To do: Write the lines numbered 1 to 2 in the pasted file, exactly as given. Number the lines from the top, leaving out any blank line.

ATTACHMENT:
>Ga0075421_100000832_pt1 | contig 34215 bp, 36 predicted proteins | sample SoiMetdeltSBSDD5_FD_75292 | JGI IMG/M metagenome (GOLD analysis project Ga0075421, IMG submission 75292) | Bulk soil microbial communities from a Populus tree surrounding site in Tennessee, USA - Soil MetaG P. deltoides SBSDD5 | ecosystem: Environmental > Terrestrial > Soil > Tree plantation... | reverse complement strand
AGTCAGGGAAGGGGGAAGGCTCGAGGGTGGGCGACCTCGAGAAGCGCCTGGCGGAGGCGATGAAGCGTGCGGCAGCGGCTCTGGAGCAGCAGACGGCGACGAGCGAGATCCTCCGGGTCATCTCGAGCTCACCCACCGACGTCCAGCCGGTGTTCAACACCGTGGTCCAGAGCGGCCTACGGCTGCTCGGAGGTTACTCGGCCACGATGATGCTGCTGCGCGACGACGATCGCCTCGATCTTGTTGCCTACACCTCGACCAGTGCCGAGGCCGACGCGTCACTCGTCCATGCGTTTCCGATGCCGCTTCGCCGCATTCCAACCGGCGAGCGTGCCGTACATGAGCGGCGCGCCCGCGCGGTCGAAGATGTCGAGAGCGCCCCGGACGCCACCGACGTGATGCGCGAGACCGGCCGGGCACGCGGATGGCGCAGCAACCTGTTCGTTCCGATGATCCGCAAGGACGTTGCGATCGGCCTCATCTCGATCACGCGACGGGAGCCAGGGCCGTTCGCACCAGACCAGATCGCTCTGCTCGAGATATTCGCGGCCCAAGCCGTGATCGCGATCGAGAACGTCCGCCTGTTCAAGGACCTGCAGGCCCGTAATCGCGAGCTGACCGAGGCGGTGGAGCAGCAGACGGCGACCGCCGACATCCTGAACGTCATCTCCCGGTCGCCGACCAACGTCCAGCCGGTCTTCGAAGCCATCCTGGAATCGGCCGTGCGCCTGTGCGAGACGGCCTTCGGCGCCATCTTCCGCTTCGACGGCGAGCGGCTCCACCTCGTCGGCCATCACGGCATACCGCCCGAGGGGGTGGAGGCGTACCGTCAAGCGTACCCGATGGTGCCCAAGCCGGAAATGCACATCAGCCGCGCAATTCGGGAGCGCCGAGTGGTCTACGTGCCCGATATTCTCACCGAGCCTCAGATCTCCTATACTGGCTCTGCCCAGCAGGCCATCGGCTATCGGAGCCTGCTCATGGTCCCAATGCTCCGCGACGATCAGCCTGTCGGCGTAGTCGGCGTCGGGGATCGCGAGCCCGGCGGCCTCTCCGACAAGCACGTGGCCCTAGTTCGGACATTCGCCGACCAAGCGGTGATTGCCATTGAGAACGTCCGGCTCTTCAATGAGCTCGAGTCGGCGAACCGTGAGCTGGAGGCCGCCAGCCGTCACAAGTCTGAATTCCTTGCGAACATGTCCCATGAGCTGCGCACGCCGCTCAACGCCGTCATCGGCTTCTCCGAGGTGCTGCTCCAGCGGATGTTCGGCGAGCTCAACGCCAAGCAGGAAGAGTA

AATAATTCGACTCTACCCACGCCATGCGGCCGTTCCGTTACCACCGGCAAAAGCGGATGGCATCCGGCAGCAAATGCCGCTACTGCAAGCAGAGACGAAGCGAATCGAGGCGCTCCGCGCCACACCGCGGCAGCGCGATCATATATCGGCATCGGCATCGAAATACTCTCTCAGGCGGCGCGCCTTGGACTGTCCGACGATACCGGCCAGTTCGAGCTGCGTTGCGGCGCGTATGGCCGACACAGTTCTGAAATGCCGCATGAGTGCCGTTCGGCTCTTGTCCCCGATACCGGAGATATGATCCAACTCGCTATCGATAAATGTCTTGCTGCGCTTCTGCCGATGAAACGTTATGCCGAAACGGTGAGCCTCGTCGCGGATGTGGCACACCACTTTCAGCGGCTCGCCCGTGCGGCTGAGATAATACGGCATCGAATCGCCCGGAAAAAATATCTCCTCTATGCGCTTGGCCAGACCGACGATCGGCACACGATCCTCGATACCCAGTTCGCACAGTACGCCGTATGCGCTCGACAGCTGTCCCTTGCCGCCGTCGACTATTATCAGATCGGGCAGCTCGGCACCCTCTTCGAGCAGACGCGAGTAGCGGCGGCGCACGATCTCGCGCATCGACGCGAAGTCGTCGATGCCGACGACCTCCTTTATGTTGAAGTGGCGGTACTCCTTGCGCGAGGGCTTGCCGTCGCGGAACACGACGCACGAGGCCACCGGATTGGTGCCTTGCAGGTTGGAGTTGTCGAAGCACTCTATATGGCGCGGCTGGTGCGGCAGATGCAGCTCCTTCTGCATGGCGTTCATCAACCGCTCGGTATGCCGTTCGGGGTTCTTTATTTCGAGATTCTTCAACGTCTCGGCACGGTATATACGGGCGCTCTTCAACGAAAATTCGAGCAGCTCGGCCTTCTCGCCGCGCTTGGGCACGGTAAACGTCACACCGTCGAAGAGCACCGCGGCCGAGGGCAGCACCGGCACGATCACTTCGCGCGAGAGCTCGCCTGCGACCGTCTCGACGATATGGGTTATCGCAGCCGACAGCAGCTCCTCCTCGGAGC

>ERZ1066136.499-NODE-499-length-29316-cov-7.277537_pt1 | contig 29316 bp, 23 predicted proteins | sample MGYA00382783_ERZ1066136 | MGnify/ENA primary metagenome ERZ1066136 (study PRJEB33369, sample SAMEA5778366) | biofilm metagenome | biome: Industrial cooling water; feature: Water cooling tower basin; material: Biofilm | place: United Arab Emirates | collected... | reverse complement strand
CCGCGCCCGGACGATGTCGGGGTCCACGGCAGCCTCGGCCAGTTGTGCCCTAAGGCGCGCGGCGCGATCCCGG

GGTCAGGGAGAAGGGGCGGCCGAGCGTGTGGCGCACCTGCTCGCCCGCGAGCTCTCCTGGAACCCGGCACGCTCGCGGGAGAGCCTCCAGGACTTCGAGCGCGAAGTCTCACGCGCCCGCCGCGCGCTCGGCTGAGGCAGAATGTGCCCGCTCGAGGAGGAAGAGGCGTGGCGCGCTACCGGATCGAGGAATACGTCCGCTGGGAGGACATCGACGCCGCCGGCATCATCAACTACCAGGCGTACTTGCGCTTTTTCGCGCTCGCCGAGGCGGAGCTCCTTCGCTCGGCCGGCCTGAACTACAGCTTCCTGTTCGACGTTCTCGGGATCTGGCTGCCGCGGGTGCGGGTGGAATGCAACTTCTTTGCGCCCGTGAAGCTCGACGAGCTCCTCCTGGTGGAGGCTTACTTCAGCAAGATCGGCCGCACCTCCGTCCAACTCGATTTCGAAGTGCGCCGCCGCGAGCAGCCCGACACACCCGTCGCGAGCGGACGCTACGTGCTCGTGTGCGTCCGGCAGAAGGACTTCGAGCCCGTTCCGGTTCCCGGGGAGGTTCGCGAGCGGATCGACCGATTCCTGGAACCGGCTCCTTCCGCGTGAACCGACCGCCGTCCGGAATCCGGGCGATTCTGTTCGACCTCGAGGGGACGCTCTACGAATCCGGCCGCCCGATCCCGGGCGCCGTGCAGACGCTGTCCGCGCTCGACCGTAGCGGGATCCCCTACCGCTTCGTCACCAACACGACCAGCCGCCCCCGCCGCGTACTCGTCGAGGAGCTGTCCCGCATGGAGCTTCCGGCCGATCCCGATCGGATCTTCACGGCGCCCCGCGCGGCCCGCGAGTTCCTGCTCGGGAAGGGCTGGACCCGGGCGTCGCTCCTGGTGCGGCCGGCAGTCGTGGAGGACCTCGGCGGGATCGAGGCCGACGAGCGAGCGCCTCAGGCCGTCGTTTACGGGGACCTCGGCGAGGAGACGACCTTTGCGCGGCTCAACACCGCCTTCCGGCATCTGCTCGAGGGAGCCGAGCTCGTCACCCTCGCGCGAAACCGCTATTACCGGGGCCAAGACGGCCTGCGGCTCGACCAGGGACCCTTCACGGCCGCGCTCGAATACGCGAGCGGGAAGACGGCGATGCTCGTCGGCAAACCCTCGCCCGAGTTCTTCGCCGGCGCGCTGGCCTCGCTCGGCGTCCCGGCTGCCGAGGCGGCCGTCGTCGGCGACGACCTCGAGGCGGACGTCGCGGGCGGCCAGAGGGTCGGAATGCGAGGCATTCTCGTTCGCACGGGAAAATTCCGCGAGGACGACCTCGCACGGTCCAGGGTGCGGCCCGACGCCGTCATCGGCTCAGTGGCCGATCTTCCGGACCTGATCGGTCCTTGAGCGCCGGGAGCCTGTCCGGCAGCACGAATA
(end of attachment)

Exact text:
>Ga0075421_100000832_pt1 | contig 34215 bp, 36 predicted proteins | sample SoiMetdeltSBSDD5_FD_75292 | JGI IMG/M metagenome (GOLD analysis project Ga0075421, IMG submission 75292) | Bulk soil microbial communities from a Populus tree surrounding site in Tennessee, USA - Soil MetaG P. deltoides SBSDD5 | ecosystem: Environmental > Terrestrial > Soil > Tree plantation... | reverse complement strand
AGTCAGGGAAGGGGGAAGGCTCGAGGGTGGGCGACCTCGAGAAGCGCCTGGCGGAGGCGATGAAGCGTGCGGCAGCGGCTCTGGAGCAGCAGACGGCGACGAGCGAGATCCTCCGGGTCATCTCGAGCTCACCCACCGACGTCCAGCCGGTGTTCAACACCGTGGTCCAGAGCGGCCTACGGCTGCTCGGAGGTTACTCGGCCACGATGATGCTGCTGCGCGACGACGATCGCCTCGATCTTGTTGCCTACACCTCGACCAGTGCCGAGGCCGACGCGTCACTCGTCCATGCGTTTCCGATGCCGCTTCGCCGCATTCCAACCGGCGAGCGTGCCGTACATGAGCGGCGCGCCCGCGCGGTCGAAGATGTCGAGAGCGCCCCGGACGCCACCGACGTGATGCGCGAGACCGGCCGGGCACGCGGATGGCGCAGCAACCTGTTCGTTCCGATGATCCGCAAGGACGTTGCGATCGGCCTCATCTCGATCACGCGACGGGAGCCAGGGCCGTTCGCACCAGACCAGATCGCTCTGCTCGAGATATTCGCGGCCCAAGCCGTGATCGCGATCGAGAACGTCCGCCTGTTCAAGGACCTGCAGGCCCGTAATCGCGAGCTGACCGAGGCGGTGGAGCAGCAGACGGCGACCGCCGACATCCTGAACGTCATCTCCCGGTCGCCGACCAACGTCCAGCCGGTCTTCGAAGCCATCCTGGAATCGGCCGTGCGCCTGTGCGAGACGGCCTTCGGCGCCATCTTCCGCTTCGACGGCGAGCGGCTCCACCTCGTCGGCCATCACGGCATACCGCCCGAGGGGGTGGAGGCGTACCGTCAAGCGTACCCGATGGTGCCCAAGCCGGAAATGCACATCAGCCGCGCAATTCGGGAGCGCCGAGTGGTCTACGTGCCCGATATTCTCACCGAGCCTCAGATCTCCTATACTGGCTCTGCCCAGCAGGCCATCGGCTATCGGAGCCTGCTCATGGTCCCAATGCTCCGCGACGATCAGCCTGTCGGCGTAGTCGGCGTCGGGGATCGCGAGCCCGGCGGCCTCTCCGACAAGCACGTGGCCCTAGTTCGGACATTCGCCGACCAAGCGGTGATTGCCATTGAGAACGTCCGGCTCTTCAATGAGCTCGAGTCGGCGAACCGTGAGCTGGAGGCCGCCAGCCGTCACAAGTCTGAATTCCTTGCGAACATGTCCCATGAGCTGCGCACGCCGCTCAACGCCGTCATCGGCTTCTCCGAGGTGCTGCTCCAGCGGATGTTCGGCGAGCTCAACGCCAAGCAGGAAGAGTA